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Formula 1

Would it really matter if a collision decided 2021 F1 title?

by Edd Straw
4 min read

How many times have you heard variants of the phrase “nobody wants to see the world championship decided by a collision” recently?

While both Max Verstappen and Lewis Hamilton regularly bat away such suggestions, there is a realistic chance that the 2021 Formula 1 title might be decided by such an incident given how tight the battle has been and that the pair have already had two controversial collisions this year.

But would it really be that bad for F1?

It’s true that the ensuing controversy and fallout would be a huge story that transcends F1, with claim and counter-claim, and the chance of appeals and maybe even legal action.

In short, it would be a mess that would make the fallout from the Silverstone and Monza clashes between Hamilton and Verstappen look tame.

But such bad news draws attention.

Most racers, or sports fan in general for that matter, will rightly say that they want the title to be decided with a good, clean fight and ideally a decisive on-track pass in Abu Dhabi that neither driver has cause to complain about.

And they mean it, because that would indeed be the ideal denouement and go down in history.

But here’s a question – when was the last time that there was a clean and decisive on-track pass in a last-race championship finale?


The fact is that the answer to this – Nelson Piquet overtaking Carlos Reutemann for seventh place (so at that stage on his way to breaking into the points to get the swing he needed but still with more work to be done) at Las Vegas in 1981 – is not exactly ingrained in the collective consciousness of F1.

Yes, Reutemann’s famous last-race struggles are very well remembered, but that key pass on lap 17 simply isn’t part of the lore of grand prix racing.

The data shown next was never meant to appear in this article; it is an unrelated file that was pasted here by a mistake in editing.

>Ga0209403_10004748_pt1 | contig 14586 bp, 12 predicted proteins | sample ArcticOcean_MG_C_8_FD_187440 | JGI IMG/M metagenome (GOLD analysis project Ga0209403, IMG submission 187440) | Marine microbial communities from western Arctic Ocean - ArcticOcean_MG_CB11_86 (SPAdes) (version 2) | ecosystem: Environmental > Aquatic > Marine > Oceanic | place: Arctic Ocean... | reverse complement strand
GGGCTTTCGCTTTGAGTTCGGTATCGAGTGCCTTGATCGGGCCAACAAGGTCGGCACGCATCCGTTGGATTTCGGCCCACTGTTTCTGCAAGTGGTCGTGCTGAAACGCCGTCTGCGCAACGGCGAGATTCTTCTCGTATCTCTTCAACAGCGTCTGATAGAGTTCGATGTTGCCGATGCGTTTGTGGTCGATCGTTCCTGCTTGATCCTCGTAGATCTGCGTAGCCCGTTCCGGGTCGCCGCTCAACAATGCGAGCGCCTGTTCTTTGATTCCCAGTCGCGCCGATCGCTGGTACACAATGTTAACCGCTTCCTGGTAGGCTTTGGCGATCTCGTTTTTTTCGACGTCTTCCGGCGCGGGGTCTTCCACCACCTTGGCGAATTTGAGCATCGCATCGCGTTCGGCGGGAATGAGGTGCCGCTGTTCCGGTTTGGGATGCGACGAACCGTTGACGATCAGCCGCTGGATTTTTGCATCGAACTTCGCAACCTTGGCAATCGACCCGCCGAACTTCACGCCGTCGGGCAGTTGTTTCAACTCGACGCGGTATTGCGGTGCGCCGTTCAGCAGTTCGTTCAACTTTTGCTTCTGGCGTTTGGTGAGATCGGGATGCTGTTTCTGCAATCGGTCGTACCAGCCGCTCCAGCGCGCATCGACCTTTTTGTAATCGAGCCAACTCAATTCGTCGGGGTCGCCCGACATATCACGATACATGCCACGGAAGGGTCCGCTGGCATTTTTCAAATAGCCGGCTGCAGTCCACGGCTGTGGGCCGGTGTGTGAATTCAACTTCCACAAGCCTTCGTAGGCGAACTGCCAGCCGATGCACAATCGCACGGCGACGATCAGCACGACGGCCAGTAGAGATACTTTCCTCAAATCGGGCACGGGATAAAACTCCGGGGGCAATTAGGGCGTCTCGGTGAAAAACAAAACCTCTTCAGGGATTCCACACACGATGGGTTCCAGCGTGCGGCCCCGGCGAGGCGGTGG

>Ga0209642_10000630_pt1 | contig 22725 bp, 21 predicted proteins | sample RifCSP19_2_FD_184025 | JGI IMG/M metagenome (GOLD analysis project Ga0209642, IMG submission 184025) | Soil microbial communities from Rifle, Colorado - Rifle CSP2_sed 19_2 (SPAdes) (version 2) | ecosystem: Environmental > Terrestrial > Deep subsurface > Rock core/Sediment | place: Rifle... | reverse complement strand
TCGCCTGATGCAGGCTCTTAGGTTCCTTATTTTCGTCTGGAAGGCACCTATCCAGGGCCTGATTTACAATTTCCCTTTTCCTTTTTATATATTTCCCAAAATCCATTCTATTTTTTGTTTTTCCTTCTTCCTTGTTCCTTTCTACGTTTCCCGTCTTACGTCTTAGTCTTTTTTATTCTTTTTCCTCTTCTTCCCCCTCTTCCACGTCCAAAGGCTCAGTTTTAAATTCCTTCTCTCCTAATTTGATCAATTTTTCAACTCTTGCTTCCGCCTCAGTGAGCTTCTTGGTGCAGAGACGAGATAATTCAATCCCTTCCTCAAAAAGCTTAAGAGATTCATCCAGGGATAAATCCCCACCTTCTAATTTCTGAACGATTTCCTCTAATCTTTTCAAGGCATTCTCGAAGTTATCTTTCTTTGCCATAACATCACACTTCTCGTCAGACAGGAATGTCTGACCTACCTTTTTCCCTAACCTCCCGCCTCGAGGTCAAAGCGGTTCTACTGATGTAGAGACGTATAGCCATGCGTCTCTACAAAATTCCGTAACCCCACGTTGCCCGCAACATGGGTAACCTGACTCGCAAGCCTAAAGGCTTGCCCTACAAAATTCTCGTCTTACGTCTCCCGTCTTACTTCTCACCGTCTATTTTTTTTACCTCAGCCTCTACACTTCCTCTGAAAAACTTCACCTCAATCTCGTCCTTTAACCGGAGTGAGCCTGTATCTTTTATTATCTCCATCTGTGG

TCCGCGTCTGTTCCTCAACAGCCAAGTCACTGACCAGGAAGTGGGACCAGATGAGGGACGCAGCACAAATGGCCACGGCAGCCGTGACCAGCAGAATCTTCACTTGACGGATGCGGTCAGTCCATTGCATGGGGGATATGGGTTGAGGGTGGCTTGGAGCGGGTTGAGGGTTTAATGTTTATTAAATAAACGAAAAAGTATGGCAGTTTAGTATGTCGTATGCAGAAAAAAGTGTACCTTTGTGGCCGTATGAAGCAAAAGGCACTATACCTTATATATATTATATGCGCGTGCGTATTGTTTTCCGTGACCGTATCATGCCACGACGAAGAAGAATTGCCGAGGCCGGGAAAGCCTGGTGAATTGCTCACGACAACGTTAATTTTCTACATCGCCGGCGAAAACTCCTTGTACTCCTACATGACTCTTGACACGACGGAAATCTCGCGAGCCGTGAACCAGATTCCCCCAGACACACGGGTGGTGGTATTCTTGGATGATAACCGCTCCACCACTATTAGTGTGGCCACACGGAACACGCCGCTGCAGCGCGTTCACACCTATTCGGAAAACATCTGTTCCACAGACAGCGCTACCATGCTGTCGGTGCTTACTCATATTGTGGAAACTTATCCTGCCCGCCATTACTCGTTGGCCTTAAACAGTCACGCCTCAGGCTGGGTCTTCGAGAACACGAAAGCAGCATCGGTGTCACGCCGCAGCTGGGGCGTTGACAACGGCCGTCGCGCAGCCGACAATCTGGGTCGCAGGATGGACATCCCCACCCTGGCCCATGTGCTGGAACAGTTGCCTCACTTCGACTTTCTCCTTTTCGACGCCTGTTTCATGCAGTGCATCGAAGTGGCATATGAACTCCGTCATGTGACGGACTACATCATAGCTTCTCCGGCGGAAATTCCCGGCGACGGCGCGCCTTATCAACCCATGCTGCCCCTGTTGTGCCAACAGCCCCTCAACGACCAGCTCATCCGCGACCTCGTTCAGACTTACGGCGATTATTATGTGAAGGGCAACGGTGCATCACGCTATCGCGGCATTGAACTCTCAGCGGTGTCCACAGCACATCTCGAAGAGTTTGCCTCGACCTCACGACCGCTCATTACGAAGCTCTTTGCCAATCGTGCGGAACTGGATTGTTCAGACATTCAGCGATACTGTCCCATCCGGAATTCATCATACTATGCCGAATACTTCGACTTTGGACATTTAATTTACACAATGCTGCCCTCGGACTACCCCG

Ayrton Senna Story

Talk F1 title deciders and it’s the controversies that do spring to mind. The Alain Prost/Ayrton Senna collisions at the 1989 and 1990 Japanese Grands Prix at Suzuka are the most famous of all, and while they did ultimately decide the championship on both occasions, they weren’t even the final race of the season. But they did cement the Prost/Senna duel as arguably the defining rivalry in F1 history.

May 14 : S1 E9: Schumacher v Hill - 1994's controversial ending

The Damon Hill/Michael Schumacher clash at Adelaide 1994 remains one of the most talked-about last-race title deciders in history.

And three years later, Jacques Villeneuve surviving being hit by Schumacher’s Ferrari at Jerez is another celebrated denouement.

Mar 04 : S3 E9: Jerez 1997 - Villeneuve vs Schumacher

To find what might be called a straightforward pass that is so often talked about, you have to look back to the 2008 Brazilian Grand Prix when Hamilton overtook the slick-shod Timo Glock late on the last lap to get the points he needed to defeat Felipe Massa. And some even attempted to fabricate a baseless controversy out of that anyway.

Dramatic championship deciders are part of the tapestry of F1’s history and come in all shapes and sizes.

But that same history tells us that, if the worst happens and Verstappen and Hamilton did get together on track in Abu Dhabi – or perhaps even earlier at a decisive moment – then it will be talked about endlessly for years. Controversy, quite simply, sells and is actually good for F1.

Motor Racing Formula One World Championship Italian Grand Prix Race Day Monza, Italy

In racing terms, clearly such a collision would be a bad thing, but there is not a linear relationship between good things and the popularity of any sport.

This is in no way an argument for it to happen, or an attempt to justify before the fact any driver causing such an accident. There’s a good reason why some of the incidents mentioned above are better described as infamous than famous, but that doesn’t mean that they aren’t box office.

This year’s epic world championship fight between Verstappen and Hamilton has been exactly that, the biggest box office title rivalry F1 has had in a long time. Two great drivers at very different stages of their career going at each other race after race, exactly as any fan of F1 would want.

If it does go down to the wire, ideally with the duo separated by just a few points in a winner-takes all finale, then it will automatically enter F1 legend as one of the great title battles.

To suggest that it would be a disaster for F1 if it did then end in a decisive coming together is to ignore everything the history of such collisions tells us.

Hopefully, it won’t come to that. But if it does, let’s not pretend it would be anything other than grist to the mill for F1’s ongoing expansionism.

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